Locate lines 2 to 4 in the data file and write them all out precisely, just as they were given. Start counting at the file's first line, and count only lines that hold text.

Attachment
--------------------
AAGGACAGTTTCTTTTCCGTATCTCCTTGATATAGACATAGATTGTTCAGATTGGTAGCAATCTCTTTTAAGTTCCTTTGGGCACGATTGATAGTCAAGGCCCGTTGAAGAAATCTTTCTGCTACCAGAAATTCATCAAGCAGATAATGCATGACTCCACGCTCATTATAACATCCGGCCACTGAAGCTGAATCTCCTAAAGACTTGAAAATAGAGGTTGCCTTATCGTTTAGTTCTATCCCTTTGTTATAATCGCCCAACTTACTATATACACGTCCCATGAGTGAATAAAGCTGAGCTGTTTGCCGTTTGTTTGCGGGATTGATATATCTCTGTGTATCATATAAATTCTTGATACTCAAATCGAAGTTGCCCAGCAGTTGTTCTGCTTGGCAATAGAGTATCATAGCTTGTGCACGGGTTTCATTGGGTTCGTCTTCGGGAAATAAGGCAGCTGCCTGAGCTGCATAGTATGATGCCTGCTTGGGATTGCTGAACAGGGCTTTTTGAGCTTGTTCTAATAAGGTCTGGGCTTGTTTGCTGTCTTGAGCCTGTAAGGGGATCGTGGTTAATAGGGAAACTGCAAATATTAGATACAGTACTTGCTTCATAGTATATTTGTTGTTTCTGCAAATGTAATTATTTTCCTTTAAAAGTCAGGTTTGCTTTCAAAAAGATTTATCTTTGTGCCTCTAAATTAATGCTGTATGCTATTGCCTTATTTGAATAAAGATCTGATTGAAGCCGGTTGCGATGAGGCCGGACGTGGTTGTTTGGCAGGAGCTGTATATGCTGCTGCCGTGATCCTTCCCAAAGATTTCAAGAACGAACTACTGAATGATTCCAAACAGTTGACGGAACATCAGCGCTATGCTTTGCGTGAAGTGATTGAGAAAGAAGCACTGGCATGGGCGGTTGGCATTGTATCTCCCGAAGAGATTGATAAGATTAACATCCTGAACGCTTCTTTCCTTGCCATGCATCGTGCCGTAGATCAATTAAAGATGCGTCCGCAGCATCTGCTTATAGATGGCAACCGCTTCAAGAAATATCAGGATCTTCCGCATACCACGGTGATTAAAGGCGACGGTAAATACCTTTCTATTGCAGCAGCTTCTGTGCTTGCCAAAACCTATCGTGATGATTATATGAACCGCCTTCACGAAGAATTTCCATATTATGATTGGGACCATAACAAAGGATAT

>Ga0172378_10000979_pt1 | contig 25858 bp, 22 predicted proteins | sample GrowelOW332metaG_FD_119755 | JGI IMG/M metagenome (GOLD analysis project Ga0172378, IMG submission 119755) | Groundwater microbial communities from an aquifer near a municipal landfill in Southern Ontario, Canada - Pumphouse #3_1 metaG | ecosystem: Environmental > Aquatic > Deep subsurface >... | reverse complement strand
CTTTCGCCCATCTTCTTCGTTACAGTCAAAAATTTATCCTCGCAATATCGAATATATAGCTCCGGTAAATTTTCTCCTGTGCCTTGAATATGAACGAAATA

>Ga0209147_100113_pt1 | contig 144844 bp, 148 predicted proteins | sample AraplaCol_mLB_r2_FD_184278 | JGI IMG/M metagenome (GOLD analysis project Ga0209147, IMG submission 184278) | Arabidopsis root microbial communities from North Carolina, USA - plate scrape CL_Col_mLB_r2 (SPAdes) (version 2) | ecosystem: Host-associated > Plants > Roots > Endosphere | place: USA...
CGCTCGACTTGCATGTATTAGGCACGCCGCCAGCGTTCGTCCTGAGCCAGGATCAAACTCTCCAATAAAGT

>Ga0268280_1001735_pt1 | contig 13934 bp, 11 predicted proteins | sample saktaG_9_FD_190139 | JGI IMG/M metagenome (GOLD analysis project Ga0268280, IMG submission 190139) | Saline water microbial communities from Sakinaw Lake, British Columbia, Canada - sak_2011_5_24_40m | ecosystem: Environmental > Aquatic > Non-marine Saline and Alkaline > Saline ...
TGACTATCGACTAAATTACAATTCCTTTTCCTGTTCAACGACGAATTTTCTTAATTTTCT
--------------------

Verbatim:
>Ga0172378_10000979_pt1 | contig 25858 bp, 22 predicted proteins | sample GrowelOW332metaG_FD_119755 | JGI IMG/M metagenome (GOLD analysis project Ga0172378, IMG submission 119755) | Groundwater microbial communities from an aquifer near a municipal landfill in Southern Ontario, Canada - Pumphouse #3_1 metaG | ecosystem: Environmental > Aquatic > Deep subsurface >... | reverse complement strand
CTTTCGCCCATCTTCTTCGTTACAGTCAAAAATTTATCCTCGCAATATCGAATATATAGCTCCGGTAAATTTTCTCCTGTGCCTTGAATATGAACGAAATA

>Ga0209147_100113_pt1 | contig 144844 bp, 148 predicted proteins | sample AraplaCol_mLB_r2_FD_184278 | JGI IMG/M metagenome (GOLD analysis project Ga0209147, IMG submission 184278) | Arabidopsis root microbial communities from North Carolina, USA - plate scrape CL_Col_mLB_r2 (SPAdes) (version 2) | ecosystem: Host-associated > Plants > Roots > Endosphere | place: USA...